Learning Through Loggerheads: Madeleine Kern’s ’13 Summer Internship in the Marshes (Part 2)

Madeleine Kern ’13, the author of this post, is one of two 2012 recipients of an unpaid internship grant provided by Davidson College and The Jolley Foundation.  The purpose of the grant is to allow students to participate in educational internships and to explore living and working in the state of South Carolina.  Madeleine was an intern with a program called Learning through Loggerheads.

The several weeks I have spent working in Edisto Island, South Carolina have definitely made for the most exciting and fulfilling summer I have experienced. My only regret is that I fell ill and had to return home a little earlier than planned. However, that was simply one of the many lessons I came away with over the course of my internship, as being able to recognize one’s own limits is a fairly useful skill.

Since my last post, I have continued mentoring kids of varying ages out in the marsh. I worked with some new volunteers that had heard about the work I was doing from others who had come out with me and their parents, as well as a few students who were basically involved all summer long. One of the girls who I mentioned in my last post invited me to dinner so I could meet her family. They all wanted to thank me for giving her a summer of adventure and learning. I was informed that she had never done anything remotely like what she worked on with me this summer. Before she would not even get dirty and you would never have known it by the way she was tromping around in the mud with me looking for terrapins. I also found out that she plans to start taking more of the extra science courses that are offered at her school, especially those related to biology, which was never something she had considered before. As if I was not already ecstatic about how well the summer had gone based merely off this one mentee’s new found passion, I certainly was when I read a thank you letter she handed me while at the dinner and told me I had to read later when I got home. In this letter, she explained that she learned so much not just about turtles or science or nature, but also about people and the world. She also told me that even though I may not recognize it, I am a great teacher. That was probably the most encouraging thing someone could have told me after this summer.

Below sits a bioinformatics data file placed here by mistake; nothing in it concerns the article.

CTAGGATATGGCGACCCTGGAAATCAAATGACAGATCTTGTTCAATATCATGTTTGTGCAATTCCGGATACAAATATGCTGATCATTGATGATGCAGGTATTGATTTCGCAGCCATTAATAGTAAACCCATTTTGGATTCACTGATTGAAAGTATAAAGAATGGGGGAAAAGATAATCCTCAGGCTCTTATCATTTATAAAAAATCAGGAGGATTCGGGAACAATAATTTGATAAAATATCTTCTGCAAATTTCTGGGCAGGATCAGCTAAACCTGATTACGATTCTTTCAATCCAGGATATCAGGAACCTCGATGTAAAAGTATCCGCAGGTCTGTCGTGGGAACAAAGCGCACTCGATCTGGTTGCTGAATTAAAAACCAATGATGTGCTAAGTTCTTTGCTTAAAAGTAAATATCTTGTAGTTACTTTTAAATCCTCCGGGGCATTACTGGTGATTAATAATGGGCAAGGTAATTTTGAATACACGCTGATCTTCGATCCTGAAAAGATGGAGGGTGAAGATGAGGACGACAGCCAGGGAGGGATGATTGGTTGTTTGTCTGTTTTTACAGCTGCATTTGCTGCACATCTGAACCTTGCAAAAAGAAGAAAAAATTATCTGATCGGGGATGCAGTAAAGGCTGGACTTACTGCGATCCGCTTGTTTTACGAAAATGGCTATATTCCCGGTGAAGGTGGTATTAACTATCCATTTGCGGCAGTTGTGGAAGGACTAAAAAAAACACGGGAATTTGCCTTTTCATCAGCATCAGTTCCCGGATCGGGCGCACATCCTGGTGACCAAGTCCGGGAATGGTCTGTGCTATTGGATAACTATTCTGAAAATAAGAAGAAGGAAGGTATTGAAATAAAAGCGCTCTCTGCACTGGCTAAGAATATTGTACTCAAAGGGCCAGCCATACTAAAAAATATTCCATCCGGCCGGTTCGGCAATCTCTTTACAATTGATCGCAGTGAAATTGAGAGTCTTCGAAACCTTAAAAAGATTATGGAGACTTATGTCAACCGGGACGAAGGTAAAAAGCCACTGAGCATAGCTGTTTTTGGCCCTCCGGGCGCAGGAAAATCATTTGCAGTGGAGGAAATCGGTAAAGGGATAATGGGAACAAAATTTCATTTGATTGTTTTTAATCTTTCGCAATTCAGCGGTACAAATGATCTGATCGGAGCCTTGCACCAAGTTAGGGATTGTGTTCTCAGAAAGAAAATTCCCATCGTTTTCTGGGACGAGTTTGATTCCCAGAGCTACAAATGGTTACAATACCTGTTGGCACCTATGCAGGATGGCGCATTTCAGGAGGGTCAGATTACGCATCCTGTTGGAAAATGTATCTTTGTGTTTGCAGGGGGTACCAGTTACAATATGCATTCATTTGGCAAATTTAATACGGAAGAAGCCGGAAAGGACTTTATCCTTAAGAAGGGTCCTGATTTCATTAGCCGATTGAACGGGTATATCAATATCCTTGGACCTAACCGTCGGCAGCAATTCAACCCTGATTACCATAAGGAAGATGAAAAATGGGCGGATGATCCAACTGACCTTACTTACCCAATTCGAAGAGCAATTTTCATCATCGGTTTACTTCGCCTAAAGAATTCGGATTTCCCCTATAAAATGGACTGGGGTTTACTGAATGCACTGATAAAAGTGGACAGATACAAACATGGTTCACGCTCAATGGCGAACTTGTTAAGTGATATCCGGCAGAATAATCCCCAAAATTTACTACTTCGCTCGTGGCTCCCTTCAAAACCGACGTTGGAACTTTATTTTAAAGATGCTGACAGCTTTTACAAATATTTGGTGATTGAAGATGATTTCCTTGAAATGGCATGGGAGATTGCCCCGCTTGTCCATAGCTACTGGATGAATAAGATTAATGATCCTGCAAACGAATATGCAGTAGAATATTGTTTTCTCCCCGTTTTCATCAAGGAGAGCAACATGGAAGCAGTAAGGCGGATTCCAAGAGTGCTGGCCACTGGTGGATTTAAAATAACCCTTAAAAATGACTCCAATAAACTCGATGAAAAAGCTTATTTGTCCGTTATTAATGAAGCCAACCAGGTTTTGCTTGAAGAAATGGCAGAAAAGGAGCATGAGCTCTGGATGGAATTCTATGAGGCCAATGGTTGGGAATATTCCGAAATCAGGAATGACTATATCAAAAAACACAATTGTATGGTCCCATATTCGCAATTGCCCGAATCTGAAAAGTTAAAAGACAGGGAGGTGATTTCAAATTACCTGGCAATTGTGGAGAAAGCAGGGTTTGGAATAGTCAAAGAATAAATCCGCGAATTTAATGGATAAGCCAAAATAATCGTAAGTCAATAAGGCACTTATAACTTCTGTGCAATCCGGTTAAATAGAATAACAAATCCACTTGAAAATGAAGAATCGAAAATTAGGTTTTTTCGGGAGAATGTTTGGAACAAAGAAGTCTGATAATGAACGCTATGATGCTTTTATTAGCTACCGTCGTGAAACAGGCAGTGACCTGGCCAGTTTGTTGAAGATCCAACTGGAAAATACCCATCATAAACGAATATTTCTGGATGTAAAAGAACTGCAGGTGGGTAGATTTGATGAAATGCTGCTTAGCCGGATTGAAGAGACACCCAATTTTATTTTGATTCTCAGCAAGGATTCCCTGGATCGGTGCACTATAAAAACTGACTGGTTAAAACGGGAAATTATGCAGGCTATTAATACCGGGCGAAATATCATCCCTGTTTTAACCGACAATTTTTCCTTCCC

Throughout the last several weeks of my internship, I also had a few opportunities to share parts of my work with various family members and friends. I was even able to explore the marshes from a totally new perspective in a kayak. Being able to simply go at my own pace and sit and enjoy the beauty around me was a wonderful experience, even when the tide and wind started going against us and I had to tow my friend back to the landing.

During my entire stay in Edisto Island, I was lucky enough to meet and work with some of the nicest and most helpful people I have ever had the pleasure of knowing. Thus, I would like to end my final post by saying thank you to several people. First, I am so thankful for all the kids and their parents and other volunteers for their interest, help, and enthusiasm about learning. I would also like to thank Bess and Bruce of the South Carolina DNR for always being there to help me out when I needed them most. I would also like to thank Ty for helping me out with the many motor problems I could never have hoped to tackle by myself. And finally, I would like to thank Meg Hoyle and The Jolley Foundation for having faith in me and making this amazing experience possible.

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